Analysis of security perception survey results from 2017 across all Yemeni governorates.
Seen from the outside, it looks as if Yemen’s war has plunged the entire country into chaos and suffering. For those unable to follow events in Yemen on a daily, if not hourly, basis, as some of us do, the pictures coming to us through the media portray a war-torn country where warfare and chaos have reached even its most distant corner. And indeed, the suffering is real and the humanitarian situation is as devastating as the media make us believe. The blockade of the most important port in Yemen, al-Hudayda, as well as the airport in Sana’a for civilian flights by the Saudi-led coalition (SLC); the appropriation and diversion of humanitarian deliveries by the Houthis; the dire economic situation due to which more than 55 percent of Yemenis have lost their jobs since the beginning of the war; the non-payment of salaries and the sky-rocketing of prices for staple food supplies are only some of the factors that have resulted in the fact that more than 75 percent of Yemenis today have to rely on humanitarian aid. Coupled with an outbreak of cholera and other preventable diseases and a health system that has all but broken down, the situation in Yemen can certainly be described as catastrophic.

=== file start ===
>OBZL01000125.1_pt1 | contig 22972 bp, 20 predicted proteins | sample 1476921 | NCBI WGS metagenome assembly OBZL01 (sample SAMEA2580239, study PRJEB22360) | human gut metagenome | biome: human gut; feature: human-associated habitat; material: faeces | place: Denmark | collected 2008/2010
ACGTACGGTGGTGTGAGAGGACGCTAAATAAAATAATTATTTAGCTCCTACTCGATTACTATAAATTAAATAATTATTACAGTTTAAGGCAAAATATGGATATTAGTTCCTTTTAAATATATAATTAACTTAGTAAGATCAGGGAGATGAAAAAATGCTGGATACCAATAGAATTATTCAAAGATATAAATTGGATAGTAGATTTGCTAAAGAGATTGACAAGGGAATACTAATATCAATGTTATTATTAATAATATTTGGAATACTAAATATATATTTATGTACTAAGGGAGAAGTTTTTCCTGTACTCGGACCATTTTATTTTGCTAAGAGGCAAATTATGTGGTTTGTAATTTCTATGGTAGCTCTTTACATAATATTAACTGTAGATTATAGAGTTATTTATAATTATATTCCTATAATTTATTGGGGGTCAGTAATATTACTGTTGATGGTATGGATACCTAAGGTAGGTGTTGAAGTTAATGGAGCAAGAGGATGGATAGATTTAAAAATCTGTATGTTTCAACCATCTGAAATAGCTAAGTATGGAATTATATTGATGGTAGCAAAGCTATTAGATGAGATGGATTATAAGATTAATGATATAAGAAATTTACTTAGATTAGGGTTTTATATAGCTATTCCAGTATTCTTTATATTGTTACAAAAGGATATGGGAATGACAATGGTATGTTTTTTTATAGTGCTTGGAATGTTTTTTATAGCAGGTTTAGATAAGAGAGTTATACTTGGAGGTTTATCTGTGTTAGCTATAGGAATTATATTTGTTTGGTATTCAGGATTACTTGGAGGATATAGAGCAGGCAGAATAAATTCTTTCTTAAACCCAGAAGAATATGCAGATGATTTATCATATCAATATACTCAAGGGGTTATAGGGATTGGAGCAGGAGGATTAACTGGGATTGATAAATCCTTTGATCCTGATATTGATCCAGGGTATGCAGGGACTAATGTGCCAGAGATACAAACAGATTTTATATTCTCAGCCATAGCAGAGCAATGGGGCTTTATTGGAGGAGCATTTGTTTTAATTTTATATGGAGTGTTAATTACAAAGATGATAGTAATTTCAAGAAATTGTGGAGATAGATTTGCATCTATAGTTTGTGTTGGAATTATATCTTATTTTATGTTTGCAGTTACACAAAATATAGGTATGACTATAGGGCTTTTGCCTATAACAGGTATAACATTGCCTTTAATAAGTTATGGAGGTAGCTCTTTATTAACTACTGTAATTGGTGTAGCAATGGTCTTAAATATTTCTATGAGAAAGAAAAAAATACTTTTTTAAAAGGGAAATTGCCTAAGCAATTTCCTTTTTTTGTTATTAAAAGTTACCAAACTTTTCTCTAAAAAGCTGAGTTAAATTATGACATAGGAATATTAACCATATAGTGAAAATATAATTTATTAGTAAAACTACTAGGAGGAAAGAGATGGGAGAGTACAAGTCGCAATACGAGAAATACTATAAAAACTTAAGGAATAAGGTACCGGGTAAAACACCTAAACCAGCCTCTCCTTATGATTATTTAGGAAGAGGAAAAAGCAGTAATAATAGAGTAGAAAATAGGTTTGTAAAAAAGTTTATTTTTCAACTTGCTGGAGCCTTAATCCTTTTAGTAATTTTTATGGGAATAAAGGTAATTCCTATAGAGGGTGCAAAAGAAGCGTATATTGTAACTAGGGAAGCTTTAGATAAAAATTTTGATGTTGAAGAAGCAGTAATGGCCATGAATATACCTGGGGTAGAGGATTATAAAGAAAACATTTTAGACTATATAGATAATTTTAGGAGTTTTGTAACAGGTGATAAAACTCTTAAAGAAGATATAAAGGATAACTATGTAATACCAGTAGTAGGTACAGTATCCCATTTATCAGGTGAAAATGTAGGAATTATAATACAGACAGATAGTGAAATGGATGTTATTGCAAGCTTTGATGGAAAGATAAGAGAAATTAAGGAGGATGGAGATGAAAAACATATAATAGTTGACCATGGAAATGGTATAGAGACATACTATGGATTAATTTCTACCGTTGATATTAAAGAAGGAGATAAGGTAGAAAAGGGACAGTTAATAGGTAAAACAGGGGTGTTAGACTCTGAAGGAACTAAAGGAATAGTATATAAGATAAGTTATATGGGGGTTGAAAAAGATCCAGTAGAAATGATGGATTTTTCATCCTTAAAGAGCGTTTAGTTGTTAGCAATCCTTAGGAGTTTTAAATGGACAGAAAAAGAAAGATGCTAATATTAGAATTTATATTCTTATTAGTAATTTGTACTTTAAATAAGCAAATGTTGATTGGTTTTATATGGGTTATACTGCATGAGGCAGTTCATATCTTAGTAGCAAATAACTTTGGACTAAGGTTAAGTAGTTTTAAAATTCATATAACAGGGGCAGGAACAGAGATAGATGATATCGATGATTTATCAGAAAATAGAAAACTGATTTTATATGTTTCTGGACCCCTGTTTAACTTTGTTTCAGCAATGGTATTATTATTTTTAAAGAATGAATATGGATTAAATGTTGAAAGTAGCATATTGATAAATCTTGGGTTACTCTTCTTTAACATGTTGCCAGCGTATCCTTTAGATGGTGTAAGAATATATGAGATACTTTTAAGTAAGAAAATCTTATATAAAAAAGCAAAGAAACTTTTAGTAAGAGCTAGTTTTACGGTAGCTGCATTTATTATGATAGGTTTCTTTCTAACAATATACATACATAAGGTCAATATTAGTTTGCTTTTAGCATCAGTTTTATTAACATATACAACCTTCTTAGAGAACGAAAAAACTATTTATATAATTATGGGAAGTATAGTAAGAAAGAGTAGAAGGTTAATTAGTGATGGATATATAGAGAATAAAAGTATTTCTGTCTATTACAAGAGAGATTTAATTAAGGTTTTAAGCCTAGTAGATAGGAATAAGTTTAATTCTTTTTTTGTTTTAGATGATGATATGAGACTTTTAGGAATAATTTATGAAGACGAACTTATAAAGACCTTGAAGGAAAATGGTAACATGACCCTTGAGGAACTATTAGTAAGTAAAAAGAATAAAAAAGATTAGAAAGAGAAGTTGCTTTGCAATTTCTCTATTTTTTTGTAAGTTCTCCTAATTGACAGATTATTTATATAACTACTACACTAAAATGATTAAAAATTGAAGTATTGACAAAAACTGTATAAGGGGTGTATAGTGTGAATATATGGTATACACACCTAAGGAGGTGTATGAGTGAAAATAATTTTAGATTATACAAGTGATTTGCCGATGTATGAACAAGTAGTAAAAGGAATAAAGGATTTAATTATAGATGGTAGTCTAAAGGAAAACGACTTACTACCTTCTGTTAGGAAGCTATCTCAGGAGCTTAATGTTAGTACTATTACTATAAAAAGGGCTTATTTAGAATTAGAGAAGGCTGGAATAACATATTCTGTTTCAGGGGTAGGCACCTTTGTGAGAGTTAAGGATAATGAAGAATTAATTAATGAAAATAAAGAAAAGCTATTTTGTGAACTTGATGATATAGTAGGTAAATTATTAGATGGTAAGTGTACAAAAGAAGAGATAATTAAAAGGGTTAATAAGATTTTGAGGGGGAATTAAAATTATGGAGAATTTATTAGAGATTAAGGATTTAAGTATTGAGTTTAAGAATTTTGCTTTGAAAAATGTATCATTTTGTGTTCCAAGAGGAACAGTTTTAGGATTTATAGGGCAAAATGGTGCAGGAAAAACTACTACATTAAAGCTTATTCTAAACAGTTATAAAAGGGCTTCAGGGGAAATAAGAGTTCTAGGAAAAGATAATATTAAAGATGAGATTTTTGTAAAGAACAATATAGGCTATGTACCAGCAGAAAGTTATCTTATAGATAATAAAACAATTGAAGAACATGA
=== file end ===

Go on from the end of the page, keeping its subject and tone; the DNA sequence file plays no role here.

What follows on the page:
At the same time, however, the war experience differs greatly for people on the local level. While there are areas where the humanitarian situation is extremely dire and economic worries are widespread, this is less the case in other areas. Likewise, there are regions in Yemen that have seen continued fighting and / or bombardment since the beginning of the war in September 2014 / March 2015, whereas other regions have experienced no direct fighting at all. Similarly, the type of security threats and the actors involved vary significantly across region. Indeed, there are areas in Yemen where “the war,” as such, is considered to be over even though the security situation continues to be dire; whereas people in other areas have lost all hope that they may ever see a return of something resembling a normal life again. This paper aims to show how varied and complex the effects of the ongoing war are experienced on the local level, placing a specific focus on the security situation. To this effect, we use data gathered by the Yemen Polling Center (YPC) in February and March of this year.1This survey targeted 4,000 respondents (50 percent women) nationwide (except Sa’da and Soqotra) and was funded by the European Union. YPC implements its surveys through face-to-face interviews, with women only being interviewed by women and with all enumerators coming from the region they are implementing the questionnaires in (guaranteeing they speak and understand the local dialect and have the necessary networks to mitigate local risks to their security). Target areas are selected on the basis of a simple random sample among 146,000 population units in Yemen according to governorate population size. Each unit gets ten interviews (5 men, 5 women). The survey reflects the rural/urban population distribution in Yemen, with 68 percent of interviews having been implemented in rural areas. Hafez Albukari is the President of YPC; Marie-Christine Heinze acted as consultant to YPC in the framework of this research.